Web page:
Ilona Amos: Wishing for a green Christmas

The wrapping paper binned at Christmas is enough to encircle the globe nine times
The wrapping paper binned at Christmas is enough to encircle the globe nine times
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There will be parties for hosting, marshmallows for toasting and caroling out in the snow, apparently. Yes, it’s the most wonderful time of the year.

It’s also a time for mass consumption and shameful levels of unnecessary waste. Research suggests the amount of rubbish we bung out jumps by nearly a third at Christmas.

All that spreading of goodwill to friends and family around the globe is commendable, but a new survey by londoncleaningsystems.co.uk estimates that as many as a billion cards could end up in landfill instead of being recycled.

On top of that there’s a trail of wrapping paper that stretches for 227,000 miles – long enough to encircle the equator nine times if you were to gift-wrap the planet.

Six million Christmas trees are also discarded once the celebrations end, not to mention a mountain of unwanted gifts.

And don’t get me started on the food and drink. We may all scoff our own body weight in festive fare, but the equivalent of around two million turkeys, more than 17 million Brussels sprouts and 74 million mince pies will be tossed out once the big day is over.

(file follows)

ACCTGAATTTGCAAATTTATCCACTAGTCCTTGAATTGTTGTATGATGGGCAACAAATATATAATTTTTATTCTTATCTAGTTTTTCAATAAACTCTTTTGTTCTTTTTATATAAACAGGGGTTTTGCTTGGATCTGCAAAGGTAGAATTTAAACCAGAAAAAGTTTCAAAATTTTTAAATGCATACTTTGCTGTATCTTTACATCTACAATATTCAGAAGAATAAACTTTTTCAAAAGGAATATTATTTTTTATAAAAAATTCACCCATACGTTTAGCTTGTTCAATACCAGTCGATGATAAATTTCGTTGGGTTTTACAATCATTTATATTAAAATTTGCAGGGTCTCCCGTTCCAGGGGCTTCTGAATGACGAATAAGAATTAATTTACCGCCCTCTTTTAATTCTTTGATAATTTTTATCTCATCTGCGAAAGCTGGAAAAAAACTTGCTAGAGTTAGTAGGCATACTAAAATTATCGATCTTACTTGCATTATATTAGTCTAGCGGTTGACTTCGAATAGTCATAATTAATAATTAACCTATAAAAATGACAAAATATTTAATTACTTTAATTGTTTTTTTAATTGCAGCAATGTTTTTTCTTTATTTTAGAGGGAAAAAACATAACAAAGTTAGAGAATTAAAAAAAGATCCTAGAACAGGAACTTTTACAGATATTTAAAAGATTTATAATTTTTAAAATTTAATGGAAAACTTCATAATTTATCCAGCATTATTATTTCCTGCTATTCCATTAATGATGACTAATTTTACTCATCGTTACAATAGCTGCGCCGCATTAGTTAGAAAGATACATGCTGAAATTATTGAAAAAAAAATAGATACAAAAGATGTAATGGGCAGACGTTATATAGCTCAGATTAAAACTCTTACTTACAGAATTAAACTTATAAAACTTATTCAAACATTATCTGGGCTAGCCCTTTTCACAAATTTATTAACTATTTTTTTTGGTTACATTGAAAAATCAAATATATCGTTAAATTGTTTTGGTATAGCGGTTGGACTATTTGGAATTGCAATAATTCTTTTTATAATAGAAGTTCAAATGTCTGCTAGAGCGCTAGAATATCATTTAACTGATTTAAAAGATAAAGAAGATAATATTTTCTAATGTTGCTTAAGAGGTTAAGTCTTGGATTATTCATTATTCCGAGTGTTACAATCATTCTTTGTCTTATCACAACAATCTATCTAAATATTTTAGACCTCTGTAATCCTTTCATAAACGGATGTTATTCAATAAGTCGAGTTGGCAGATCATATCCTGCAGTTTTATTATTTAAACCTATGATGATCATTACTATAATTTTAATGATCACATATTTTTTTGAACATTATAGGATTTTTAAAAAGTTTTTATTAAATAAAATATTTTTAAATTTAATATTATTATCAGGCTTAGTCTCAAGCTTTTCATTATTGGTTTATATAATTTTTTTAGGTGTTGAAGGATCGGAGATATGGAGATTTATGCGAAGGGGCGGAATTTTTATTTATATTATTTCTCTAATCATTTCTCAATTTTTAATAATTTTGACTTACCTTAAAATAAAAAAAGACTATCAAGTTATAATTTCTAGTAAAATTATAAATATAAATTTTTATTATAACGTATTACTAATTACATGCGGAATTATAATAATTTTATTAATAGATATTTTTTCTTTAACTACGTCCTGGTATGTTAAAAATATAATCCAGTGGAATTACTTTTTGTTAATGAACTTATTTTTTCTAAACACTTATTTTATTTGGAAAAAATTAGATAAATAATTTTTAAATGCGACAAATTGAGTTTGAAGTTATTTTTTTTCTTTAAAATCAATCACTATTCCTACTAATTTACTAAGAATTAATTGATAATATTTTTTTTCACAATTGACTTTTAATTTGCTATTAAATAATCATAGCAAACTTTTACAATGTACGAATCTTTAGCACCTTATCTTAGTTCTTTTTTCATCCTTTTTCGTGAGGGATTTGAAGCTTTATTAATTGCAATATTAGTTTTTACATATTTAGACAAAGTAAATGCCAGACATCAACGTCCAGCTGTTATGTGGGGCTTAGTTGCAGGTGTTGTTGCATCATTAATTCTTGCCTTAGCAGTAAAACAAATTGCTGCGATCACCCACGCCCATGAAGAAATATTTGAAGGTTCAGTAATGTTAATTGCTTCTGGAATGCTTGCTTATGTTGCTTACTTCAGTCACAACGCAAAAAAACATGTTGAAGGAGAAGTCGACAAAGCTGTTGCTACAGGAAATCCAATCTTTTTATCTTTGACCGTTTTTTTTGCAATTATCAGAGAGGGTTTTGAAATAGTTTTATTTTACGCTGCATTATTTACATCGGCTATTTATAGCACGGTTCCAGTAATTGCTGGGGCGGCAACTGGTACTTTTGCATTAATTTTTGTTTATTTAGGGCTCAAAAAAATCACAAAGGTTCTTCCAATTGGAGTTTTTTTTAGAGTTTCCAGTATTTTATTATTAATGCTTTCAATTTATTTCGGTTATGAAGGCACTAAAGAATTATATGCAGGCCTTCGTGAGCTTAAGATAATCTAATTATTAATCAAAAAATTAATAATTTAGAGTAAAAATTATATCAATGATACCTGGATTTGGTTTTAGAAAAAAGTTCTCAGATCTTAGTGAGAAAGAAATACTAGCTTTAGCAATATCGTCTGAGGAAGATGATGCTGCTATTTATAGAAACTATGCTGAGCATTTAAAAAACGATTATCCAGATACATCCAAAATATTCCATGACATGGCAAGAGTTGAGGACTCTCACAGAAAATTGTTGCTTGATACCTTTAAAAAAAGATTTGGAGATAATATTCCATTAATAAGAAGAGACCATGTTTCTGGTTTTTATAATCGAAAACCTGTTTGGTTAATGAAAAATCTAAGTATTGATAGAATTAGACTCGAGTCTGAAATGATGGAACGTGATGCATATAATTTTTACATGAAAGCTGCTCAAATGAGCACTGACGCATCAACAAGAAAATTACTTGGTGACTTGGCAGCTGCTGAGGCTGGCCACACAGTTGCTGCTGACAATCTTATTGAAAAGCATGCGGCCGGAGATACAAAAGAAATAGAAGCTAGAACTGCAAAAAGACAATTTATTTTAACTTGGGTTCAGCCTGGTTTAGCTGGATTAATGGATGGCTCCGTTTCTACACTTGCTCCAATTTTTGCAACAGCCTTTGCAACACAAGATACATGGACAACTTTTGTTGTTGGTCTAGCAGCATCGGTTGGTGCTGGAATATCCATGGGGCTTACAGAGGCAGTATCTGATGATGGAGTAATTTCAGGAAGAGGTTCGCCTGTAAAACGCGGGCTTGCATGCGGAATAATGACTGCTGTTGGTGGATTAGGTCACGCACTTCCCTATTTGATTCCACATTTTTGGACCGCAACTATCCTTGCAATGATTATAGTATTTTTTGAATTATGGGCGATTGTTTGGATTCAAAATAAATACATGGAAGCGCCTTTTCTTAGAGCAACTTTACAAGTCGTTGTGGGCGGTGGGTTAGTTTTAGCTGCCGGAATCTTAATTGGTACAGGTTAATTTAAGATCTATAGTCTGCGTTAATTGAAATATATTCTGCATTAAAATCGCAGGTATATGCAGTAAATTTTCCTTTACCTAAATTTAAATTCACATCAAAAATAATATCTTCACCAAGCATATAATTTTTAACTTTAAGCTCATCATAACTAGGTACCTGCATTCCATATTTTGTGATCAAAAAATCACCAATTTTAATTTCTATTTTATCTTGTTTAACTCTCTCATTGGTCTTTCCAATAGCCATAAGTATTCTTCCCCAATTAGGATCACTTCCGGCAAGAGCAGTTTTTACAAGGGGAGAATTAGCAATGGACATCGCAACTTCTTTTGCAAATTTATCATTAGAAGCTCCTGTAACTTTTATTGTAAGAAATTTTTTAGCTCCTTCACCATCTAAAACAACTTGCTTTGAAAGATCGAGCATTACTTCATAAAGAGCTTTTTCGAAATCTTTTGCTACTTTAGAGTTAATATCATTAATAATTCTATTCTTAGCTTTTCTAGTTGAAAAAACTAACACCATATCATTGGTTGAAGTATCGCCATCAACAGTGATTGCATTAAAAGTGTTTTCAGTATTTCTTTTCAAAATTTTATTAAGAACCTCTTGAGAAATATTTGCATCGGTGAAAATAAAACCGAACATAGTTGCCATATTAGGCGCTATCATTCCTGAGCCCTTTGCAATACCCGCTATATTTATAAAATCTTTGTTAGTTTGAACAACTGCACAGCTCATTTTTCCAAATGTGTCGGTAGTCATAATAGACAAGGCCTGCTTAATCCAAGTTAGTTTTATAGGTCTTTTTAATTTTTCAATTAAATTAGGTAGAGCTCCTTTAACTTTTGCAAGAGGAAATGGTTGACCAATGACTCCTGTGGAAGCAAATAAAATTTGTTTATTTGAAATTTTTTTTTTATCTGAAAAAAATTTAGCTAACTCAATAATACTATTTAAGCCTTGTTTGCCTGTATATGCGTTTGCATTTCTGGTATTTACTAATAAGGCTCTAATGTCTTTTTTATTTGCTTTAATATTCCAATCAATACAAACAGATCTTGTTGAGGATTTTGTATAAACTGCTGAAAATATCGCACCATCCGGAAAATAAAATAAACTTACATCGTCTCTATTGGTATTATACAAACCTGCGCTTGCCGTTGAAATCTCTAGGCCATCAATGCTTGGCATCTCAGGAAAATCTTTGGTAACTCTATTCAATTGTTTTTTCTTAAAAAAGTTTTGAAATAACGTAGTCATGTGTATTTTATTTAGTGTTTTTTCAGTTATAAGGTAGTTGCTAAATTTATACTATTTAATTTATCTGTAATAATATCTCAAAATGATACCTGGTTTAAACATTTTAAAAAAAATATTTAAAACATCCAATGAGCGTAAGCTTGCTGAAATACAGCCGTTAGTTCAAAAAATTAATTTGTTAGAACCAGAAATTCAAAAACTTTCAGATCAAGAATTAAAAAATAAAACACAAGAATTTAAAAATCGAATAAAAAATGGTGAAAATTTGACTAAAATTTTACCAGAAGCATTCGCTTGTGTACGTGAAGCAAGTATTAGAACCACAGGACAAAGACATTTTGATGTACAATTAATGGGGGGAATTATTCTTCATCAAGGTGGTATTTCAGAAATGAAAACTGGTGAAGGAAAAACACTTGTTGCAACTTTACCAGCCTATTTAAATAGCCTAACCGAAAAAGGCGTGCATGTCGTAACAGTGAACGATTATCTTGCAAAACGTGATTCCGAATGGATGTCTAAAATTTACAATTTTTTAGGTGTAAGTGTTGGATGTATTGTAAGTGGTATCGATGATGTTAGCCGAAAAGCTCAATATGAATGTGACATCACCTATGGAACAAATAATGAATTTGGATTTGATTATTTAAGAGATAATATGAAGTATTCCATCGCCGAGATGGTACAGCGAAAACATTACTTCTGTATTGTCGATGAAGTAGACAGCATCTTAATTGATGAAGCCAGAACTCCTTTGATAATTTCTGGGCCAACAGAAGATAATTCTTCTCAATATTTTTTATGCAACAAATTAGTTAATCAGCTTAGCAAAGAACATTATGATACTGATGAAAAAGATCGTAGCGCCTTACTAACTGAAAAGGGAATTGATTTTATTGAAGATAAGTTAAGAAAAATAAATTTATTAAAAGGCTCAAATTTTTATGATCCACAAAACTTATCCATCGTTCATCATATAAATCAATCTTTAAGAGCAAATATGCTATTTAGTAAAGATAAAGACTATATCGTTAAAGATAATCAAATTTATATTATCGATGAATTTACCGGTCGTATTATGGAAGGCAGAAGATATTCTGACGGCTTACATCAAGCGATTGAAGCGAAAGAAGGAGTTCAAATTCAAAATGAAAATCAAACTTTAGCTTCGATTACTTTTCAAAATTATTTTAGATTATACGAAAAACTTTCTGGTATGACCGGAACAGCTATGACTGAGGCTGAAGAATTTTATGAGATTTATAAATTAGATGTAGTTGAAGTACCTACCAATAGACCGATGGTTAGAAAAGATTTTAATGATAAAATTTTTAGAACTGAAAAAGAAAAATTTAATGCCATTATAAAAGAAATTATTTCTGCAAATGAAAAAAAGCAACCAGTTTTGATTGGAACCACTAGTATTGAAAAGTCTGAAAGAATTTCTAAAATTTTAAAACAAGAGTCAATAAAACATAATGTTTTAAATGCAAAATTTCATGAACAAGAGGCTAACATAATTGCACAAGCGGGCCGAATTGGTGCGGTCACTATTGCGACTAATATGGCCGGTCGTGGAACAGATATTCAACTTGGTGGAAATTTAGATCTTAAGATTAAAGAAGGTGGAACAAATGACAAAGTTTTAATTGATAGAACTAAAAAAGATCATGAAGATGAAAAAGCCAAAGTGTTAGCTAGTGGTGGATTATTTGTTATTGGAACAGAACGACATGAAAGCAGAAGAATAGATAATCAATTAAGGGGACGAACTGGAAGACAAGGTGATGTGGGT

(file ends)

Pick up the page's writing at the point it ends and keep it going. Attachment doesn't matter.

Since this is also a time when even the most abstemious will partake of a Yuletide tipple, all those empty bottles of wine, sherry and Bailey’s fairly pile up. More than 13,000 tonnes of glass is thrown away across the UK as a result of our festive excesses.

Bah, humbug, I hear you say. Well, it doesn’t have to be this way. There are a few simple steps we can take to lessen the impact of Christmas on the environment.

Unfortunately fake trees aren’t necessarily a good answer since the carbon footprint involved in their production means you need ten Christmases before they are comparable with the genuine article. You can get a real tree that can be replanted and resurrected for future appearances. But if not then make sure your tree is recycled rather than going to landfill.

No matter how fabulous your decorations, there is no need to illuminate the entire neighbourhood. Save energy – and money – by not leaving lights burning 24 hours a day over the festive period.

We need to get over the stigma of gifting used goods. Research shows only a quarter of Scots have ever given pre-loved items to their nearest and dearest, despite the fact that more than two-thirds have bought such items for themselves. As well as reducing waste, buying from a charity shop has the added bonus of raising money for good causes. So take comfort from a recent YouGov poll which found four out of five folk would be happy to unwrap second-hand presents on the 25th.

Pass on any unwanted gifts to charity and make sure to recycle cards and wrapping. Admittedly they don’t look so good on the mantelpiece, but electronic greetings save on postage, transport emissions and landfill.

For the feast itself, buy local wherever possible and don’t overstock the cupboards. Get creative with leftovers – there are plenty of recipes out there to help – or stick it in the freezer for future use. Alternatively, pass useable food on to friends and neighbours who might be glad of it and make sure any that does have to be chucked is composted.

Forecasters have dashed hopes for a festive snowfall, with only mountainous regions having any real chance of a white Christmas this year. But we can make sure it’s green.

They say that philanthropic fellow from the North Pole knows whether we’re naughty or nice. So let’s be good, for goodness’ sake. Wishing good health and happiness to you all.